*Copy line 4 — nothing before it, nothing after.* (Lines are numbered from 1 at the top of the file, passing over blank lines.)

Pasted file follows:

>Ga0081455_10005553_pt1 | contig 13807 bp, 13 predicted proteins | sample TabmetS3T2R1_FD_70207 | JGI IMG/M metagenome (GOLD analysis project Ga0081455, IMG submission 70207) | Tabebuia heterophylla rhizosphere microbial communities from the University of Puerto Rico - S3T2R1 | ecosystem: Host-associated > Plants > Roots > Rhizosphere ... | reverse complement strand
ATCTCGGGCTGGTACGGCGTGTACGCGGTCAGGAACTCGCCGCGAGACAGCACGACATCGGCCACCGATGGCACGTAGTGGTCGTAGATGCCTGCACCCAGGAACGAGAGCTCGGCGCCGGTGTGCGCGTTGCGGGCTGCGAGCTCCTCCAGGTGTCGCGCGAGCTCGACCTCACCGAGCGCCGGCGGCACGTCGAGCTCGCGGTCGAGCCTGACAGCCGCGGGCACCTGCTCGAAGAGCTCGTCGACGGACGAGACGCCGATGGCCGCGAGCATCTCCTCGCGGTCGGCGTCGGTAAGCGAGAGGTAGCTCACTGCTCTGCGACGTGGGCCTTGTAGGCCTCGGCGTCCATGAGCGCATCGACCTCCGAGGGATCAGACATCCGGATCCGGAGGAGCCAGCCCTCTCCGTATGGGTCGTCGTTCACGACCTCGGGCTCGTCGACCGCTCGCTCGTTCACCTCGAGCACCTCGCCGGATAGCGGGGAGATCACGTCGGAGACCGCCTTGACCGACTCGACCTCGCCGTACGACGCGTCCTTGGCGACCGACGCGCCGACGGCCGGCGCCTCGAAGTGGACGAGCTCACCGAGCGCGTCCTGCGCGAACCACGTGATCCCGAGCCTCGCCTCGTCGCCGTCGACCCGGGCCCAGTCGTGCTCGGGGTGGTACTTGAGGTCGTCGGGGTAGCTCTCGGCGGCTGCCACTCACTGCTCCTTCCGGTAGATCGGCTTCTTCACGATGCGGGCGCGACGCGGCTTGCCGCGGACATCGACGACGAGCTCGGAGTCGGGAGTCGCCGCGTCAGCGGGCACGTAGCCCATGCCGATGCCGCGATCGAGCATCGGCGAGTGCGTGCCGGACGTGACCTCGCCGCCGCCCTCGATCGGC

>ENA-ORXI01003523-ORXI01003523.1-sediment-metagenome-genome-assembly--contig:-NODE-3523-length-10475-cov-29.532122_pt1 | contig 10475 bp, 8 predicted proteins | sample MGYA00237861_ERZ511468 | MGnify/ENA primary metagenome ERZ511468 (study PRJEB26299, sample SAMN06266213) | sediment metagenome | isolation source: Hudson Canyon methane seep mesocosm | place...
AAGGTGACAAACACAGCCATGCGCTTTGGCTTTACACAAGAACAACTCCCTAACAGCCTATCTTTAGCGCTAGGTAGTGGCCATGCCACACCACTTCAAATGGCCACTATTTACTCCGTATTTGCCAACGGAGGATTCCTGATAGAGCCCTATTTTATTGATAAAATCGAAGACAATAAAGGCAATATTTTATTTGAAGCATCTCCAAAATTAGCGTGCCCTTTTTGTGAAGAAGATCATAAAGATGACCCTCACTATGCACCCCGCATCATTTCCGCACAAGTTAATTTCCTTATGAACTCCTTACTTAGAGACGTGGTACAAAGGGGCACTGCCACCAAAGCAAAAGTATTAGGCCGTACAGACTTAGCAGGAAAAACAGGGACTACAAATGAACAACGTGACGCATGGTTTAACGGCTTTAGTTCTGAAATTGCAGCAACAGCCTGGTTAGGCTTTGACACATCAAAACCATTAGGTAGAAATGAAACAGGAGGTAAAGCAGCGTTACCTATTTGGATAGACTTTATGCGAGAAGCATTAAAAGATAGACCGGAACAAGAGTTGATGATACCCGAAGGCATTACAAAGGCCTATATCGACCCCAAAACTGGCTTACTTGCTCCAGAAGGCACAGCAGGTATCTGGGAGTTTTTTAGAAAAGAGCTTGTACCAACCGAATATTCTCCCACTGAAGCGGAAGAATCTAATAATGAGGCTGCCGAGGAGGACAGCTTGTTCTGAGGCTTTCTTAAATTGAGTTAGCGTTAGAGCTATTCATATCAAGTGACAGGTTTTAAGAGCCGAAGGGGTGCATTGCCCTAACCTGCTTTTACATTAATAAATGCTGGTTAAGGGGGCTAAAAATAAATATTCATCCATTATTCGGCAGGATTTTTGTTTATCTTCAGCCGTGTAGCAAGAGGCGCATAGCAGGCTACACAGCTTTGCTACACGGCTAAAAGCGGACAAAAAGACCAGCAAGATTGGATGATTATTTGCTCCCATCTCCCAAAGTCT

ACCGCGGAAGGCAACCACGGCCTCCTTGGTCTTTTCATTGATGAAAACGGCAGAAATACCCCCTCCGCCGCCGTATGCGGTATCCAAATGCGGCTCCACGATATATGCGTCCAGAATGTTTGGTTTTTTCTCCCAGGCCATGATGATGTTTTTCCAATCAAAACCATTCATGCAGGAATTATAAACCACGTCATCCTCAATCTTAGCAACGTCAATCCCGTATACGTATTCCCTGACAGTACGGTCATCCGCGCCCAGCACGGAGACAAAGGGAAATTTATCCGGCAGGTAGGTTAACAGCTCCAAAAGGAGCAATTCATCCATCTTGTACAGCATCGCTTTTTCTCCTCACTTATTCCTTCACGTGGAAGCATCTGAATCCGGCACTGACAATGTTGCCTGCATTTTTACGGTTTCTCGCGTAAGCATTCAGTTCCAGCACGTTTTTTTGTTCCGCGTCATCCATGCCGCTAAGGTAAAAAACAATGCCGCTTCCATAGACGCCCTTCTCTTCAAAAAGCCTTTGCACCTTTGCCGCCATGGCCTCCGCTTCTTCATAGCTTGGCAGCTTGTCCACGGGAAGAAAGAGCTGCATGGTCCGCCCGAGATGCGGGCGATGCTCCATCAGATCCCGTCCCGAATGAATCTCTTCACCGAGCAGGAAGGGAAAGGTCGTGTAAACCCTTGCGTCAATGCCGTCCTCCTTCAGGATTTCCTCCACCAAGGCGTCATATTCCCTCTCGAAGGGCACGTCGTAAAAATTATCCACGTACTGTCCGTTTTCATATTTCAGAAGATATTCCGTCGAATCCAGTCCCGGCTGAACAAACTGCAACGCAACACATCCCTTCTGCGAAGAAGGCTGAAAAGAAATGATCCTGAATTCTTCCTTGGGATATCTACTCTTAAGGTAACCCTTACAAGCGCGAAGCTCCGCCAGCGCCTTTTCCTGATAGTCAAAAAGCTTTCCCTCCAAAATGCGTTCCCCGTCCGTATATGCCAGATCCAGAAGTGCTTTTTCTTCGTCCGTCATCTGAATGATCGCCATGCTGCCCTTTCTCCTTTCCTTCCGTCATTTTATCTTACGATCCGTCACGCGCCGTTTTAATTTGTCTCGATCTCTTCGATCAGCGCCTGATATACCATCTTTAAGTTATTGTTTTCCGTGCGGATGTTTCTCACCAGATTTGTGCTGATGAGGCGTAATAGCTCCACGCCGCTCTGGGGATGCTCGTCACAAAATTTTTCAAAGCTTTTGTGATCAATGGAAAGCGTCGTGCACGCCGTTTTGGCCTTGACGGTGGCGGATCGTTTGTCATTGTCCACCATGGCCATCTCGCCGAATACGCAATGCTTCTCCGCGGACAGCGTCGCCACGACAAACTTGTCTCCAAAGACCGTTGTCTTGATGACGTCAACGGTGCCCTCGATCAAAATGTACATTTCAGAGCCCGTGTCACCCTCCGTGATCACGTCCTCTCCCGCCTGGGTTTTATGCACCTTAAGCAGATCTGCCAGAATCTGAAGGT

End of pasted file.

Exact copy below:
AAGGTGACAAACACAGCCATGCGCTTTGGCTTTACACAAGAACAACTCCCTAACAGCCTATCTTTAGCGCTAGGTAGTGGCCATGCCACACCACTTCAAATGGCCACTATTTACTCCGTATTTGCCAACGGAGGATTCCTGATAGAGCCCTATTTTATTGATAAAATCGAAGACAATAAAGGCAATATTTTATTTGAAGCATCTCCAAAATTAGCGTGCCCTTTTTGTGAAGAAGATCATAAAGATGACCCTCACTATGCACCCCGCATCATTTCCGCACAAGTTAATTTCCTTATGAACTCCTTACTTAGAGACGTGGTACAAAGGGGCACTGCCACCAAAGCAAAAGTATTAGGCCGTACAGACTTAGCAGGAAAAACAGGGACTACAAATGAACAACGTGACGCATGGTTTAACGGCTTTAGTTCTGAAATTGCAGCAACAGCCTGGTTAGGCTTTGACACATCAAAACCATTAGGTAGAAATGAAACAGGAGGTAAAGCAGCGTTACCTATTTGGATAGACTTTATGCGAGAAGCATTAAAAGATAGACCGGAACAAGAGTTGATGATACCCGAAGGCATTACAAAGGCCTATATCGACCCCAAAACTGGCTTACTTGCTCCAGAAGGCACAGCAGGTATCTGGGAGTTTTTTAGAAAAGAGCTTGTACCAACCGAATATTCTCCCACTGAAGCGGAAGAATCTAATAATGAGGCTGCCGAGGAGGACAGCTTGTTCTGAGGCTTTCTTAAATTGAGTTAGCGTTAGAGCTATTCATATCAAGTGACAGGTTTTAAGAGCCGAAGGGGTGCATTGCCCTAACCTGCTTTTACATTAATAAATGCTGGTTAAGGGGGCTAAAAATAAATATTCATCCATTATTCGGCAGGATTTTTGTTTATCTTCAGCCGTGTAGCAAGAGGCGCATAGCAGGCTACACAGCTTTGCTACACGGCTAAAAGCGGACAAAAAGACCAGCAAGATTGGATGATTATTTGCTCCCATCTCCCAAAGTCT